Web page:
Research from Kyruus highlights how “clinically inappropriate physician referrals” can lead to poor patient care and costly inefficiencies.
Nearly 20 million times a year in the U.S., patients are sent to a doctor who is not the right match for their specific condition. This is one of many key stats in the new physician referrals survey conducted by Kyruus,that highlights the massive issues in the doctor-patient referral system.
Why does this matter? “Clinically inappropriate” referrals can lead to poorer health outcomes for patients, increased hospital readmissions, ineffective use of doctors’ time and unnecessary patient costs, generating billions of dollars in avoidable spending across the entire U.S. healthcare system. The recent Veterans Affairs wait times scandal is an example of the consequences of these inefficiencies. According to ReferralMD, 50% of referrals never result in a doctor’s visit 20% of malpractice claims for diagnosis error involve referral communication deficits.
The Kyruus Physician Referral Survey, which surveyed 100 U.S.-based specialist physicians across 11 medical specialties, found:
– 53.8% of referrals received by specialists come directly from other physicians
– Academic medical centers based physicians reported higher rates of referrals via centralized call centers than physicians in private practice, 14.1% vs. 7.8%, respectively
– Subspecialists are more likely to receive their referrals both from referring primary care physicians as well as referring specialists who do not have a further sub-specialty.
– 75 percent of specialists have received at least one “clinically inappropriate” referral in the past year.
– 7.8 percent of all referrals are considered “clinically inappropriate,” which equates to 42 mismatched patients to specialist per year and 19.7 million clinically inappropriate referrals annually nationwide.
– 26.2% of referrals are potentially inappropriate: 18.4% of referrals to specialists in the last year were
considered “somewhat appropriate” while 7.8% are considered “inappropriate”.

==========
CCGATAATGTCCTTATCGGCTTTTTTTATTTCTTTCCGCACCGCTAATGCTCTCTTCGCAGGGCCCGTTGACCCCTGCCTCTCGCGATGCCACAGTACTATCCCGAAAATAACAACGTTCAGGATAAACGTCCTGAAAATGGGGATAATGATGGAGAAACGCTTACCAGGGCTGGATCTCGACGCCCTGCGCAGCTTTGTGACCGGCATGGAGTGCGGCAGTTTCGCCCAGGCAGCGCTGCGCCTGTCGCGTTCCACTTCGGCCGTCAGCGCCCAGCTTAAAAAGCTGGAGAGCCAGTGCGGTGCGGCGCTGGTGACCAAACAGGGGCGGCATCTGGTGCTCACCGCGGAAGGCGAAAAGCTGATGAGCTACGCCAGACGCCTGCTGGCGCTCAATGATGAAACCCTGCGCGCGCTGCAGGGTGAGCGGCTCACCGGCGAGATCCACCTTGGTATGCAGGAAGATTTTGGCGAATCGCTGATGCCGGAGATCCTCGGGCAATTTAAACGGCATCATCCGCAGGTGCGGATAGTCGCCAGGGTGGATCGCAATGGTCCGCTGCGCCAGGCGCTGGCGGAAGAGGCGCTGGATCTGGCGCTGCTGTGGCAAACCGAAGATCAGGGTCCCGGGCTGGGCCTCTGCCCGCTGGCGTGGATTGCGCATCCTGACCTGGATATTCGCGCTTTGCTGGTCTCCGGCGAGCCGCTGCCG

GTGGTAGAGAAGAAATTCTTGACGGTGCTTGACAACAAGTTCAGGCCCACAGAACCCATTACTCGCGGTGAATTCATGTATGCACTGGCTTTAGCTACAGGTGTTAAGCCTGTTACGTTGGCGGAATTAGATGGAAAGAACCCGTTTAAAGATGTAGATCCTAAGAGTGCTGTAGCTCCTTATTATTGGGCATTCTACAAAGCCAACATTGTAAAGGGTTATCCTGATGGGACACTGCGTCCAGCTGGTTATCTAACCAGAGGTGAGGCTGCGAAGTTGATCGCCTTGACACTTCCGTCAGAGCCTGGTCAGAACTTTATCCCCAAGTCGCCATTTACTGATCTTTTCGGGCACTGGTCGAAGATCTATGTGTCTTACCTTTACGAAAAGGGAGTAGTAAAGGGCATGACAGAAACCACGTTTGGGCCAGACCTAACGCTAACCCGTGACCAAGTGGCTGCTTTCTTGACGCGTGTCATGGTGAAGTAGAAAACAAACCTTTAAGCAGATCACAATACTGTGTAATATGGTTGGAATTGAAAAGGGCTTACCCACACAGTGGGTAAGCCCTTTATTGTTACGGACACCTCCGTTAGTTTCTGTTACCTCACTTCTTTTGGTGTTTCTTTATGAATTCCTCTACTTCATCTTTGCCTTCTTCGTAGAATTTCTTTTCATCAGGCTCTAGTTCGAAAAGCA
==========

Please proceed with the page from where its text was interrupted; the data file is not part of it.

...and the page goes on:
– 65% of of clinically inappropriate referrals were either sent to the wrong specialist or subspecialist (48%) or did not require a referral at all (17%).
– When sent a clinically inappropriate referral – 63% of physicians will re-refer the patient to another, more suitable, physician.
– What causes inappropriate referrals? 87 percent of physicians believe that referral misdirection happens when there is a lack of reliable information about the specialists.
– Insufficient information can be endemic to call centers (31 percent), referring offices (32 percent), or referring physicians themselves (62 percent).
– 15 percent said inappropriate referrals were a result of the referral process relying too heavily on personal relationships between physicians.
– Of the patients who are referred incorrectly, 63 percent are re-referred to more clinically suitable physicians, incurring an estimated $1.9 billion in lost wages and unnecessary co-pays annually.
– The remaining 37 percent who are not re-referred are instead managed by a clinically inappropriate physician, putting quality patient care at risk.
In February 2014, Kyruus administered a 15-minute online survey to 100 physicians across 11 medical specialties:
• Colon & Rectal Surgery
• Orthopedic Surgery
• Plastic Surgery
• Vascular Surgery
The physicians were asked questions about referral methodologies at their institutions or practices, their assessments of the clinical suitability of referrals, and perspectives on the potential causes of referral misdirection.
An infographic illustrating the results of the survey and scope of the problem is shown below:
For a more detailed analysis of the survey findings, the Kyruus Physician Referral Report is available at http://bit.ly/1vPaI9t.